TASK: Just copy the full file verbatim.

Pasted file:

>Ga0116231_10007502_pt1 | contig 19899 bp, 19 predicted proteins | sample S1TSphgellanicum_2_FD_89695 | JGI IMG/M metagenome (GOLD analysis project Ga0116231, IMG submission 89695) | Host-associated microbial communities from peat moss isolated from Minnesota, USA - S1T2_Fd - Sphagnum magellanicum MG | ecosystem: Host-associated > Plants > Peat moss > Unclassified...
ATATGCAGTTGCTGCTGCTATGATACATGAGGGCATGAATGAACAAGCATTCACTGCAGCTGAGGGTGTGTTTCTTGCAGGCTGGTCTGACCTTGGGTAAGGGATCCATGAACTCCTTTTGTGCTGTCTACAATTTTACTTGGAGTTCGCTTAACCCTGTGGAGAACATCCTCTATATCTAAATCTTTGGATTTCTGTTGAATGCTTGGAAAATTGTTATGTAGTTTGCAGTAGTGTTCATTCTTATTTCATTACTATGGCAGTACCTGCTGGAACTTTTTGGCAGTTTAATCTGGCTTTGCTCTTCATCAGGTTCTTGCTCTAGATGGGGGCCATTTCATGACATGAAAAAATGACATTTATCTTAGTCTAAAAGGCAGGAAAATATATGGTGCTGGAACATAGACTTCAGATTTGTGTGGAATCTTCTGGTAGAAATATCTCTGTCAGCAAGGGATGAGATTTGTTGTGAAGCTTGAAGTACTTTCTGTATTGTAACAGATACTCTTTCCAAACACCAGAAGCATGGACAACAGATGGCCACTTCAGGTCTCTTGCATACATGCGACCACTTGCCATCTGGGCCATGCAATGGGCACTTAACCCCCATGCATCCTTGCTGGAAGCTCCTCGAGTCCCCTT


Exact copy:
>Ga0116231_10007502_pt1 | contig 19899 bp, 19 predicted proteins | sample S1TSphgellanicum_2_FD_89695 | JGI IMG/M metagenome (GOLD analysis project Ga0116231, IMG submission 89695) | Host-associated microbial communities from peat moss isolated from Minnesota, USA - S1T2_Fd - Sphagnum magellanicum MG | ecosystem: Host-associated > Plants > Peat moss > Unclassified...
ATATGCAGTTGCTGCTGCTATGATACATGAGGGCATGAATGAACAAGCATTCACTGCAGCTGAGGGTGTGTTTCTTGCAGGCTGGTCTGACCTTGGGTAAGGGATCCATGAACTCCTTTTGTGCTGTCTACAATTTTACTTGGAGTTCGCTTAACCCTGTGGAGAACATCCTCTATATCTAAATCTTTGGATTTCTGTTGAATGCTTGGAAAATTGTTATGTAGTTTGCAGTAGTGTTCATTCTTATTTCATTACTATGGCAGTACCTGCTGGAACTTTTTGGCAGTTTAATCTGGCTTTGCTCTTCATCAGGTTCTTGCTCTAGATGGGGGCCATTTCATGACATGAAAAAATGACATTTATCTTAGTCTAAAAGGCAGGAAAATATATGGTGCTGGAACATAGACTTCAGATTTGTGTGGAATCTTCTGGTAGAAATATCTCTGTCAGCAAGGGATGAGATTTGTTGTGAAGCTTGAAGTACTTTCTGTATTGTAACAGATACTCTTTCCAAACACCAGAAGCATGGACAACAGATGGCCACTTCAGGTCTCTTGCATACATGCGACCACTTGCCATCTGGGCCATGCAATGGGCACTTAACCCCCATGCATCCTTGCTGGAAGCTCCTCGAGTCCCCTT